Race: Unfortunate Social Construct, Cultural Necessity

In many ways, race is very much a social and political construct. Although race may be a method of categorizing humans into groups, as is our nature, which is essentially based on pure physical differences (light skin vs. dark skin), it seems to have developed as a social construct when slavery of blacks by whites became a common practice.  As Omi and Winant point out, many believe that race is “an essence, as something fixed, concrete, and objective”. When this belief is interjected into our society, it becomes a common practice to accept race passively as a concept to be taken for granted. However, Omi and Winant also asks readers to consider race to be “a mere illusion, a purely ideological construct which some ideal non-racist social order would eliminate”. This suggests that race is not necessarily a social construct, but rather an innate distinction between human beings that we have constructed in our minds because it is in our nature to divide into groups.

Many would make the argument that race is not necessary, and that society is trying to prove this by promoting racial equality among the nations. However, while the implications of race may be unfortunate in its consequences (i.e. historical hate crimes, frequent imprisonment of blacks over whites), I believe that it is still necessary in our society to preserve cultural diversity in the “melting pot” nation that we live in. As aforementioned, it is in the human nature to divide into groups based on some common trait or another, whether it is as complex as religion or as simple as music taste, and race seems to be one of the most predominately used way to do this. People feel comfortable within their own groups—race seems to be a good way to identify with others who have likely undergone some of the same struggles as one another. Think of Equiano’s struggles as he was forced onto the whites’ ship. In that setting, there was little comfort—except for among those of his race. He says of those sharing his captivity, “amongst the poor chained men, I found some of my own nation, which in a small degree gave ease to my mind”. In a time of fear and misery for Equiano, he was able to find an ounce of comfort only from those of his own race. Race may be necessary, then, for us all—not just African Americans, but for those of all races—to find comfort among each other.

Religion also presents interesting social constructs worth examining—for me, particularly, the idea that all Christians are judgmental. I think this has possibly become a social construct, in part, simply because many Christians are—especially in the South. We spit out teachings from God’s word such as ‘marriage should be between one man and one woman’ and ‘women should submit to their husbands’, and pass judgment on others based on these teachings. Although these statements may be found in one way or another in God’s word, the Bible also states that man should love one another as God loves us all—equally. It is only God’s job to judge us, not our jobs to judge each other because we were all made equally and we all sin equally. However, judgment has become a stereotype and a social construct of Christianity by those who seem to have missed that lesson in Sunday School.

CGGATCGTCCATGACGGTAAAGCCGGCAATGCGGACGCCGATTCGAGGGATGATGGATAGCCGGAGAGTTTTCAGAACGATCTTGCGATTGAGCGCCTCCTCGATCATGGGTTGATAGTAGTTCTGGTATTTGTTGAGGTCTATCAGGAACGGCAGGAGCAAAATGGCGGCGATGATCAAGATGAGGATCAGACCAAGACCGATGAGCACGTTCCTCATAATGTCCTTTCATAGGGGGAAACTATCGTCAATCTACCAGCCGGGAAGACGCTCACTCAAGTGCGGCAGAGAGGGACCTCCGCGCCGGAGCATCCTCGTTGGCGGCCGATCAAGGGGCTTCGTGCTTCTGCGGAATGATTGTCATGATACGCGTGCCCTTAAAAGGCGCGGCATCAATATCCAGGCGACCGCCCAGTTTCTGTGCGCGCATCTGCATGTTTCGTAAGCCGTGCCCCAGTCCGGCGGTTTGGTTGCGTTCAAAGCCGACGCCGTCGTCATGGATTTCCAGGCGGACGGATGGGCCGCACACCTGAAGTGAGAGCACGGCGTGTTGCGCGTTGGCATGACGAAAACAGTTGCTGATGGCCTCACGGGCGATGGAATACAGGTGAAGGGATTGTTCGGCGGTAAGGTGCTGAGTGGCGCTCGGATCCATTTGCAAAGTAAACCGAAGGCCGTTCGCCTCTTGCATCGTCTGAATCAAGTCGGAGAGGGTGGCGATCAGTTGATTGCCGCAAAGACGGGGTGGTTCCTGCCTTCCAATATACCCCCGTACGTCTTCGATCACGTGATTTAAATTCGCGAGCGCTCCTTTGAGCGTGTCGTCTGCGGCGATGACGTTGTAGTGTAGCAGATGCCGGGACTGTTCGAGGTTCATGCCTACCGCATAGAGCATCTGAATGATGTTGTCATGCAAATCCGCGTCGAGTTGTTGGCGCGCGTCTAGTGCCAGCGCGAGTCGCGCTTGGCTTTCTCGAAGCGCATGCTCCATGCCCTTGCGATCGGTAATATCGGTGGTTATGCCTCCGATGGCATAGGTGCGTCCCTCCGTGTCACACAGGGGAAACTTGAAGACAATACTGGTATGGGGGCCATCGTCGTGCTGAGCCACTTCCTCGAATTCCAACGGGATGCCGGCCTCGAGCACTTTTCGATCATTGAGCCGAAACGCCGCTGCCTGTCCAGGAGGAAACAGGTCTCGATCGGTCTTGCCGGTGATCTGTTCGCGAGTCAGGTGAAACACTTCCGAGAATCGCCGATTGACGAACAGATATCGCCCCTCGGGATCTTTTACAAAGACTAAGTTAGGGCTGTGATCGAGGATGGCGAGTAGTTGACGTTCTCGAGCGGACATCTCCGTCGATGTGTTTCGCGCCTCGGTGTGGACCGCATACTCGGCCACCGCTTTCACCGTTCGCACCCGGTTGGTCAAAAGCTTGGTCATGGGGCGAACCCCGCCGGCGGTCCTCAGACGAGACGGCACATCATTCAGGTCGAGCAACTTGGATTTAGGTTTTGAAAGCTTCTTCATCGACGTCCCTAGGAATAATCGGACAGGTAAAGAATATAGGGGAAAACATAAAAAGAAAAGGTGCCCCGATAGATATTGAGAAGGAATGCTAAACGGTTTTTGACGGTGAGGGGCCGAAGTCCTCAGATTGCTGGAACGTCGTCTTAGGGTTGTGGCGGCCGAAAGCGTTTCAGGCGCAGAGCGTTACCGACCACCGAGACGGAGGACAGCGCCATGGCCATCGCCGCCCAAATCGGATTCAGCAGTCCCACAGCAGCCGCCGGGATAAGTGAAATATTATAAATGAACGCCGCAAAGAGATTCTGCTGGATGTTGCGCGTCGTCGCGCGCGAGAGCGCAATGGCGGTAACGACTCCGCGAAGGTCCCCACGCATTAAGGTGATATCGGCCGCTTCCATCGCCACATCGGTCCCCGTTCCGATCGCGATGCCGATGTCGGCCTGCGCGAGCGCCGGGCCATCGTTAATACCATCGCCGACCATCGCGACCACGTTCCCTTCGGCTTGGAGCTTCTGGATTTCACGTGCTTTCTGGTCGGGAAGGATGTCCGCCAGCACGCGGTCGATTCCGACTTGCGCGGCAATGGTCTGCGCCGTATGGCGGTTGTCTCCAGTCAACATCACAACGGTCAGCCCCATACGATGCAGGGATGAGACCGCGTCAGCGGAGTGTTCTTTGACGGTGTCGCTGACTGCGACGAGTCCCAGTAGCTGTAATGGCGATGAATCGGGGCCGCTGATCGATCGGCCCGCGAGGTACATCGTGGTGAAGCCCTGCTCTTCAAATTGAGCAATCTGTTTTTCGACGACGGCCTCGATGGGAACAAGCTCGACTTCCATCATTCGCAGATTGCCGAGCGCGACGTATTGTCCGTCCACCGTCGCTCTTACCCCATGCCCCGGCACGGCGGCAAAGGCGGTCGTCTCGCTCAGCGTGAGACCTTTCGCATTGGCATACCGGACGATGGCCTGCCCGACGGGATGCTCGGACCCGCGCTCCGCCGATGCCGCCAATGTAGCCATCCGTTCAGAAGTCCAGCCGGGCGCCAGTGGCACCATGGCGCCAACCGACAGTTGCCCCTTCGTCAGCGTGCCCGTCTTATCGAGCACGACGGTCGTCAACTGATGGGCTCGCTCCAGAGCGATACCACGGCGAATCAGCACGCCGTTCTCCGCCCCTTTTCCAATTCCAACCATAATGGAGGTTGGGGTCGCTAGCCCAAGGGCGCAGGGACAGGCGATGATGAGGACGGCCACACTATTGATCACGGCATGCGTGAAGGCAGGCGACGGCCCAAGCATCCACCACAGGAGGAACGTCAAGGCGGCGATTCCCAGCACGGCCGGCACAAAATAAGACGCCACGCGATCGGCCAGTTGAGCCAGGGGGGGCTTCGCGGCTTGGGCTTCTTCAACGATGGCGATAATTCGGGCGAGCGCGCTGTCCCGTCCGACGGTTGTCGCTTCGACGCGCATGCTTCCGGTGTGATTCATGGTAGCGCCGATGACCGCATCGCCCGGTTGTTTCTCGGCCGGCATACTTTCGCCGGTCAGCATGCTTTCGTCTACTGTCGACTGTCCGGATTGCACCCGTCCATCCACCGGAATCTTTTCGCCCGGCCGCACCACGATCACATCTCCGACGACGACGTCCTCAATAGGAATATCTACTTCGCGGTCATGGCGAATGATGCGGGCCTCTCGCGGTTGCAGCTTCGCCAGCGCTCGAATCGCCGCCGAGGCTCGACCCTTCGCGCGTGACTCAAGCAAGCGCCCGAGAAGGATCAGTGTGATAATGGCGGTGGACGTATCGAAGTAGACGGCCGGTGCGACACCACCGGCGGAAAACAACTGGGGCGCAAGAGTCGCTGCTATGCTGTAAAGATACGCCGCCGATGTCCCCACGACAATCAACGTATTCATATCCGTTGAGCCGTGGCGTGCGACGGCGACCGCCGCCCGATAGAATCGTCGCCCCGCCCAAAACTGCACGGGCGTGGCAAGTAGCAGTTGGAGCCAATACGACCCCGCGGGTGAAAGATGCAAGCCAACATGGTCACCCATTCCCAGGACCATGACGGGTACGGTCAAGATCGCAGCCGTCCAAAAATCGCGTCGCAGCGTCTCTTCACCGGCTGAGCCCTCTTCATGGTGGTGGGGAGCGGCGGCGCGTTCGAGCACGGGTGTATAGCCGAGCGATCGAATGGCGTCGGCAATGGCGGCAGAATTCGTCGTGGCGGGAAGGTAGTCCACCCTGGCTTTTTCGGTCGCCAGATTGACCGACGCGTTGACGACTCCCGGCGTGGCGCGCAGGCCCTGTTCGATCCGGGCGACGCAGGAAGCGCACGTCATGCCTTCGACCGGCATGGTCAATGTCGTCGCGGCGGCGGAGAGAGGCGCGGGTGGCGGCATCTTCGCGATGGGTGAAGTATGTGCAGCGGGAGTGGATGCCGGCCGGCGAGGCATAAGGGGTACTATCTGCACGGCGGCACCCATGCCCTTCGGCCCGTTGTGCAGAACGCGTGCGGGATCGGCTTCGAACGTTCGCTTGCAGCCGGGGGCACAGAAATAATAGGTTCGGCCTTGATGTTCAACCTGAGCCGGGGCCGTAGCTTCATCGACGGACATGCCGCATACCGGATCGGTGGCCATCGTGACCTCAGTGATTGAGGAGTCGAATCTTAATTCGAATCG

This entry was posted in Group 2: Race and the Enlightenment by Rachel Martin. Bookmark the permalink.

About Rachel Martin

I am currently a sophomore English Education major with a minor in business administration. Although I currently reside in Columbia, I am from Lexington, South Carolina originally. Writing has always been an interest of mine, but my true passion lies in reading literature. In the future, I hope to share this passion with students ranging from middle school to university.

One thought on “Race: Unfortunate Social Construct, Cultural Necessity

  1. You did a great job bringing in Equiano’s narrative and using Omi and Winant to support your statements about race as a social construct. Your examples all were effective in supporting what you concluded. Nice work on identifying a social construct in your life and evaluating it!
    Overall a very well written piece!
    Grade: S

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